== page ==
Metatarsal Stress Fracture: Symptoms, Causes, Treatment, Prognosis, Recovery
The long bones present in the foot and which connect to the toes are known as the metatarsals. Stress fracture of the metatarsals can occur due to chronic overuse or abnormal foot biomechanics.
Fractures of the metatarsals can be acute or stress fracture. Acute fractures occur when there is direct trauma or impact to the bone such as seen in a vicious football tackle. Stress fracture occurs more gradually, over a period of time, due to overuse or repetitive impact/trauma to the bone. Stress fractures usually involve the second, third or fourth metatarsal bones. Metatarsal stress fracture is the most common location for a stress fracture after the tibial stress fractures. The second metatarsal is most commonly fractured in a metatarsal fracture, especially in those individuals who have a longer second toe when compared to their big toe. It also commonly occurs in those individuals who overpronate using the first metatarsal in a dorsiflexed position because this puts a lot of pressure on the 2nd metatarsal. Stress fractures of the other metatarsals do occur although they are not that common.
Symptoms of Metatarsal Stress Fracture
- Pain in the metatarsals which increases gradually.
- Pain is in the mid and front region of the foot.
- Pain is increased by weight bearing activities such as walking, running etc.
- Pain upon touching at the point where the bone is broken.
- Swelling is present.
- An x-ray will show fracture after the healing has started.
Causes of Metatarsal Stress Fracture
- Excessive training without taking adequate rest.
- Longer second toe when compared to the big toe
- Army recruits commonly suffer from metatarsal stress fractures which are also called as "March fracture." Other individuals who are more prone to this type of fracture are runners, ballet dancers and gymnasts.
Treatment of Metatarsal Stress Fracture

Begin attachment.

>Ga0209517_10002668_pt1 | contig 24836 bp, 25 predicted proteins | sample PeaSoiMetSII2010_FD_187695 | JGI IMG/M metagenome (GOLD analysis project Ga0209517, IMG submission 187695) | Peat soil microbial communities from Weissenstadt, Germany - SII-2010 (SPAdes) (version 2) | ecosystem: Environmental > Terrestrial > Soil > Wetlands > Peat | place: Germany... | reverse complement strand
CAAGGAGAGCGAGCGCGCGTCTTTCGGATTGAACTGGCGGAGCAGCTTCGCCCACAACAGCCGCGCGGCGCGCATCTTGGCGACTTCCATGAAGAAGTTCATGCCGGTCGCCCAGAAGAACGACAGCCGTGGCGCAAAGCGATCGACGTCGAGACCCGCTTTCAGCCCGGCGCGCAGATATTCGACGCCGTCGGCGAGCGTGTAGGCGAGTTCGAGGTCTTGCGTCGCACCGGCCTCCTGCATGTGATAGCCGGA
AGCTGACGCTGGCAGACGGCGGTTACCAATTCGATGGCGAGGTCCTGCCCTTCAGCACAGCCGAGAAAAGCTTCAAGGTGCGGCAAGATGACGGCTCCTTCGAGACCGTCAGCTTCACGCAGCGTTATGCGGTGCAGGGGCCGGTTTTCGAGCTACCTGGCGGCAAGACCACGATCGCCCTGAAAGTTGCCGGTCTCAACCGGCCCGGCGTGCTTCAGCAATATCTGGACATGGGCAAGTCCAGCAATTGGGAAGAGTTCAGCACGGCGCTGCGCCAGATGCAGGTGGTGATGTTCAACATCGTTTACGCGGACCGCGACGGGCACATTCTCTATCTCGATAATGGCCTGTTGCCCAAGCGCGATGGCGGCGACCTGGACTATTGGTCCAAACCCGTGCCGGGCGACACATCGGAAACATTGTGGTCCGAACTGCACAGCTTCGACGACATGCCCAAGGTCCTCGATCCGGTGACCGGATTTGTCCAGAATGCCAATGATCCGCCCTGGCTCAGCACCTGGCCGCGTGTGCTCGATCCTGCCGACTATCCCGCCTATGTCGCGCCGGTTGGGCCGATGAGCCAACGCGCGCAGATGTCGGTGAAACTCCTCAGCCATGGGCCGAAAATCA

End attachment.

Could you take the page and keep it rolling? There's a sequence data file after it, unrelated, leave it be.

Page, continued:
- Rest should be taken for at least 4 weeks for complete healing.
- Weight bearing activities should be avoided.
- A walking boot may be used to allow partial weight bearing.
- Painkillers can be used for pain relief.
- Once pain upon touch and walking has subsided, activities can be gradually resumed.
- The duration and intensity of the activities/training should be increased gradually.
- If the cause is abnormal foot mechanics such as overpronation or oversupination, then orthotics can be used to correct this problem.
Metatarsal Stress Fracture: Prognosis and Recovery Time
There are five metatarsal bones in one foot. Most often the fracture is observed with first metatarsal bone. Prognosis is satisfactory when fracture is hairline and non-displaced. Displaced, comminuted and compound fracture heals with deformity resulting in long standing pain and difficulties in ambulation. A non-displaced fracture heals in 5 to 6 weeks and functional recovery of the foot near normal takes about 6 to 8 weeks. Displaced fracture may need surgical treatment. Complete healing of fracture following surgery takes about 5 to 6 weeks. Prognosis is good once the fracture is healed. Patient may suffer with mild to moderate pain for few weeks. Recovery time to resume normal activates is 2 to 3 weeks following complete healing of the fracture. In all, patients suffering with metatarsal fracture would need 8 to 10 weeks to heal from the fracture and recover to normal neuromuscular function of the foot.